Raleigh, N.C. – In the election for North Carolina’s 93rd House District seat, Republican candidate Jonathan Jordan is ahead of Democratic Rep. Cullie Tarleton, according to a new SurveyUSA poll released today by the Civitas Institute.
According to the poll of 350 registered voters in that district, which covers Ashe and Watauga counties, 48 percent of voters said they would vote for Jordan if the election for state representative were held today. Forty-six percent said they would vote for Tarleton, and six percent said they are undecided.
When looking at those who are most likely voting in 2010, Jordan’s lead increases to a 51 percent-46 percent margin.
“While Tarleton is better known because he is the incumbent, the nationwide trend is favoring Republicans, and in this leaning Republican district, Tarleton is going to have a fight on his hands to keep the seat,” said Civitas Institute Senior Legislative Analyst Chris Hayes.
Tarleton, currently serving his second House term, seems to be capitalizing upon his advantage as incumbent in name recognition among voters. Sixty-five percent of voters in the district have an opinion of him (38 percent favorable-27 percent favorable), for a net favorability rating +11. Twenty-six percent of voters said their opinion is neutral, and nine percent said they have no opinion.
Meanwhile, Jordan holds a +4 favorable rating as 26 percent of voters have an opinion of him (15 percent favorable-11 percent unfavorable). Forty percent of the district’s voters said their opinion is neutral, and 33 percent said they have no opinion of his candidacy.
“This race has every indication it is going to go down to the wire and could very well be one of the key seats that determine the balance of power in the North Carolina House next year,” added Hayes.
House District 93 is rated as an R+3 district on Civitas’ North Carolina Partisan Index – an index that rates the relative partisan voting habits of individual legislative districts. For more on the NCPI, click here.
Additionally, the poll found that only 31 percent of the district’s voters think the state is headed in the right direction compared to 51 percent who say it is on the wrong track.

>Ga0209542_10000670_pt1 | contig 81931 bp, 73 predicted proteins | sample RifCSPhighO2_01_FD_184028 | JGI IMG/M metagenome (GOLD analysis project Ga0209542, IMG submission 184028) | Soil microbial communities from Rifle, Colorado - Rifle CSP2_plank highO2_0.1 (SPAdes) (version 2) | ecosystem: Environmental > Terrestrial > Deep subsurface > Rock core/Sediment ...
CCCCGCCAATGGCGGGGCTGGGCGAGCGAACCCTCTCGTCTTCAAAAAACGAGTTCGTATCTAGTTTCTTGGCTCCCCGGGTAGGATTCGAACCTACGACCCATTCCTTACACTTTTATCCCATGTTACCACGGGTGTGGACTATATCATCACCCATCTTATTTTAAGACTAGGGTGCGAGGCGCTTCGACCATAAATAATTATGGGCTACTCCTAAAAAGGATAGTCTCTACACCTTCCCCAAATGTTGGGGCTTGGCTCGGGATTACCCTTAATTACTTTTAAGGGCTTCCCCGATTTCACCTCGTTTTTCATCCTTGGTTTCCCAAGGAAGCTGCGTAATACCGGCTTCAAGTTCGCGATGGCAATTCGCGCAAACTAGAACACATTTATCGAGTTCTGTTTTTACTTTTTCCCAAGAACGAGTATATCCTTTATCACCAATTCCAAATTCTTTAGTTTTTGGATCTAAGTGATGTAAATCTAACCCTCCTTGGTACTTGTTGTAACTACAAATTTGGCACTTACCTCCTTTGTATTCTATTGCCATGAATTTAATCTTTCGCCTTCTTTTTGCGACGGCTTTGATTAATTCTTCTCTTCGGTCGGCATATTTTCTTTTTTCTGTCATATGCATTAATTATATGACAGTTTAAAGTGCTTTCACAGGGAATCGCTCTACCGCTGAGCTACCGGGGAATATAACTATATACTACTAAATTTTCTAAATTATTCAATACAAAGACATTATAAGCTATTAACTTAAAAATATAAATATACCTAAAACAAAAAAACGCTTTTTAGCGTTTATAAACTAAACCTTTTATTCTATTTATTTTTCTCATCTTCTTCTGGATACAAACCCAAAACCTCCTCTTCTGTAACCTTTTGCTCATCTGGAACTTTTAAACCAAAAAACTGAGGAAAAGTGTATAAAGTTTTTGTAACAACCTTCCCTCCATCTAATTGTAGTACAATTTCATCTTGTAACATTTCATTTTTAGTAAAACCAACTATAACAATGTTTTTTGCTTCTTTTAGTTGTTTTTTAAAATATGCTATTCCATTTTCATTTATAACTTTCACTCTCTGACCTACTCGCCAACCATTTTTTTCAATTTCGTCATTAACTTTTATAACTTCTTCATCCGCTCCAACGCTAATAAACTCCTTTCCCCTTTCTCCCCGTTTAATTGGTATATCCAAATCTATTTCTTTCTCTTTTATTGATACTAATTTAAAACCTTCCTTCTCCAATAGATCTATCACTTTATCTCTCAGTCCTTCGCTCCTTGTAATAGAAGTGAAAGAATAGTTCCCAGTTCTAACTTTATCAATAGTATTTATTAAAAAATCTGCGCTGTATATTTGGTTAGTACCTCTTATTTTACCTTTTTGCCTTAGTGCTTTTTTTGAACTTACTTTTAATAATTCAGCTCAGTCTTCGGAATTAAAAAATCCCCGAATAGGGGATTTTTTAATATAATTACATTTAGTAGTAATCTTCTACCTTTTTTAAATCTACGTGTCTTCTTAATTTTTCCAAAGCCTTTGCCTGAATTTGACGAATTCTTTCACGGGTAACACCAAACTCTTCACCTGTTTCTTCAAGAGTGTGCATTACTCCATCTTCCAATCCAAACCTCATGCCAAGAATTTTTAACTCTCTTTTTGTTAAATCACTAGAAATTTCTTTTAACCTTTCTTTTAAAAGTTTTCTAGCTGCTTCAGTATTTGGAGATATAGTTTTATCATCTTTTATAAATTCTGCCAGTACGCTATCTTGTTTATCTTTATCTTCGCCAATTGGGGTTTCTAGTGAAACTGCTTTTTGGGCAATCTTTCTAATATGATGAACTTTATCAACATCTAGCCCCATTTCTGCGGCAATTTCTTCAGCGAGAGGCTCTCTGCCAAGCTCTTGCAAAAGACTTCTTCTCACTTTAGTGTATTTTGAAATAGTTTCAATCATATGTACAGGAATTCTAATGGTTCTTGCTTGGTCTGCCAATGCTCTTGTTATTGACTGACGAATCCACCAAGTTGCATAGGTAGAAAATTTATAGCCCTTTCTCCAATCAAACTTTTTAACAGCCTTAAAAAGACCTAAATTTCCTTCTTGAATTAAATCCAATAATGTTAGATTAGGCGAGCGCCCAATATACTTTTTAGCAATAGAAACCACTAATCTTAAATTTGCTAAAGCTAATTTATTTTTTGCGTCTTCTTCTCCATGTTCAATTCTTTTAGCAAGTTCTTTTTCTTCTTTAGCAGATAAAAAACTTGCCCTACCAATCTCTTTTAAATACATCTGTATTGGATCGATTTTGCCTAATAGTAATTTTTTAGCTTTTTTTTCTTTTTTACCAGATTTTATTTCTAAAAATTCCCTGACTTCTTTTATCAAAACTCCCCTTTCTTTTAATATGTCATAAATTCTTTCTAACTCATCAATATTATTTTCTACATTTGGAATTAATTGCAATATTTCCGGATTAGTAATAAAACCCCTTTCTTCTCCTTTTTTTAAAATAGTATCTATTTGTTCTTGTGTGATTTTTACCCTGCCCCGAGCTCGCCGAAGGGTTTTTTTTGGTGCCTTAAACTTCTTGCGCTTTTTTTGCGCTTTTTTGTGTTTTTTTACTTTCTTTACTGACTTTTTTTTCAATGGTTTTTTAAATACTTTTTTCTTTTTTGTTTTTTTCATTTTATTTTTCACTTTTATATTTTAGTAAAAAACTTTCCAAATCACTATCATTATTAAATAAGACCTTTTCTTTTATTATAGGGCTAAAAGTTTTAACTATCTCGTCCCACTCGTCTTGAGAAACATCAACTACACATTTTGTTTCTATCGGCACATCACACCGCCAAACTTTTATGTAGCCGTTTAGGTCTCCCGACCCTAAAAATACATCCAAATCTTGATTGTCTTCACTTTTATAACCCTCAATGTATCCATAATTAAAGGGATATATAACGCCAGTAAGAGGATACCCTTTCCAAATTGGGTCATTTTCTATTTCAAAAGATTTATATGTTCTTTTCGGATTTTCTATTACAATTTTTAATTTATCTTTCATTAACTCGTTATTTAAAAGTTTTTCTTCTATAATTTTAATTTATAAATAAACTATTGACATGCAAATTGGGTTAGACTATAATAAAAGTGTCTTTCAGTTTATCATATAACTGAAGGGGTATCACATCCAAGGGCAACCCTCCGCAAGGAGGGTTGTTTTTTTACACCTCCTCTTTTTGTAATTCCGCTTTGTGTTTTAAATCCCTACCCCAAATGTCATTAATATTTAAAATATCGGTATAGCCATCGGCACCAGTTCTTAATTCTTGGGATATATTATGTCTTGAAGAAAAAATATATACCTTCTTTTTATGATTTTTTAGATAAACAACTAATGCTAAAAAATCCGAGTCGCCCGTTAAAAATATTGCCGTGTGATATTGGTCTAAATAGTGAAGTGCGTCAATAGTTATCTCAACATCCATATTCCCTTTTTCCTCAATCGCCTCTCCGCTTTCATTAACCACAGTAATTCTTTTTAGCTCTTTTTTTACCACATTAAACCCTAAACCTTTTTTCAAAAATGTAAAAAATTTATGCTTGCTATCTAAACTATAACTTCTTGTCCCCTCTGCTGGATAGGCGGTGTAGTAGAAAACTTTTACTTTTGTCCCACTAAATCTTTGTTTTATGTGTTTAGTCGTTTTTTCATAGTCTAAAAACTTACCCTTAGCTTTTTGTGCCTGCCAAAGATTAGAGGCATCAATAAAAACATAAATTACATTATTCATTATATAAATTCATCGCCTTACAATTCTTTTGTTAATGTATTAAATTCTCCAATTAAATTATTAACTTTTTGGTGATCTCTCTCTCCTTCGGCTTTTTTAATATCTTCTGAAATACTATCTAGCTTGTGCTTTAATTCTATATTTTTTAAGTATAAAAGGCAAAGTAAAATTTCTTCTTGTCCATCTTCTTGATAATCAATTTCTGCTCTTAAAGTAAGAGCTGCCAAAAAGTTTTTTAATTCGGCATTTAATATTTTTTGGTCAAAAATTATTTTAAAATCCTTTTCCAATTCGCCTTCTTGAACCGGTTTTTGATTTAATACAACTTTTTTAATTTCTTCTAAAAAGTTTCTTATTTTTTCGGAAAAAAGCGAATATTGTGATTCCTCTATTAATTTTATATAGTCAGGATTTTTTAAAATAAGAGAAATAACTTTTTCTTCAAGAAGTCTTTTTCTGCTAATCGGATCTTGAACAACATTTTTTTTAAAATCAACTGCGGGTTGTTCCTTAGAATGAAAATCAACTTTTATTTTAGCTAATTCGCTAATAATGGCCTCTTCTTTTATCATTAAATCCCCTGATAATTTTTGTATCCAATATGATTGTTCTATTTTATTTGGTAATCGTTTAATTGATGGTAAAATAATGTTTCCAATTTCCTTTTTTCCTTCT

Seventy-seven percent of voters said spending should be cut to close the gap in a $3 billion budget shortfall while 16 percent of voters said taxes should be increased to close the gap.
For full results and crosstabs from the poll, click here.
The survey of 350 registered voters was taken September 22-23 by SurveyUSA on behalf of the Civitas Institute using the Interactive Voice Response (IVR) method. It carries a margin of error of +/- 5.3%.
This SurveyUSA poll was conducted by telephone in the voice of a professional announcer. Respondent households were selected at random, using Random Digit Dialed (RDD) sample provided by Survey Sampling, of Fairfield, CT. All respondents heard the questions asked identically. Where necessary, responses were weighted according to age, gender, ethnic origin, geographical area and number of adults and number of voice telephone lines in the household, so that the sample would reflect the actual demographic proportions in the population, using most recent U.S. Census estimates. In theory, with the stated sample size, one can say with 95% certainty that the results would not vary by more than the stated margin of sampling error, in one direction or the other, had the entire universe of respondents been interviewed with complete accuracy. There are other possible sources of error in all surveys that may be more serious than theoretical calculations of sampling error. These include refusals to be interviewed, question wording and question order, weighting by demographic control data and the manner in which respondents are filtered (such as, determining who is a likely voter). It is difficult to quantify the errors that may result from these factors. Fieldwork for this survey was done by SurveyUSA of Clifton, NJ.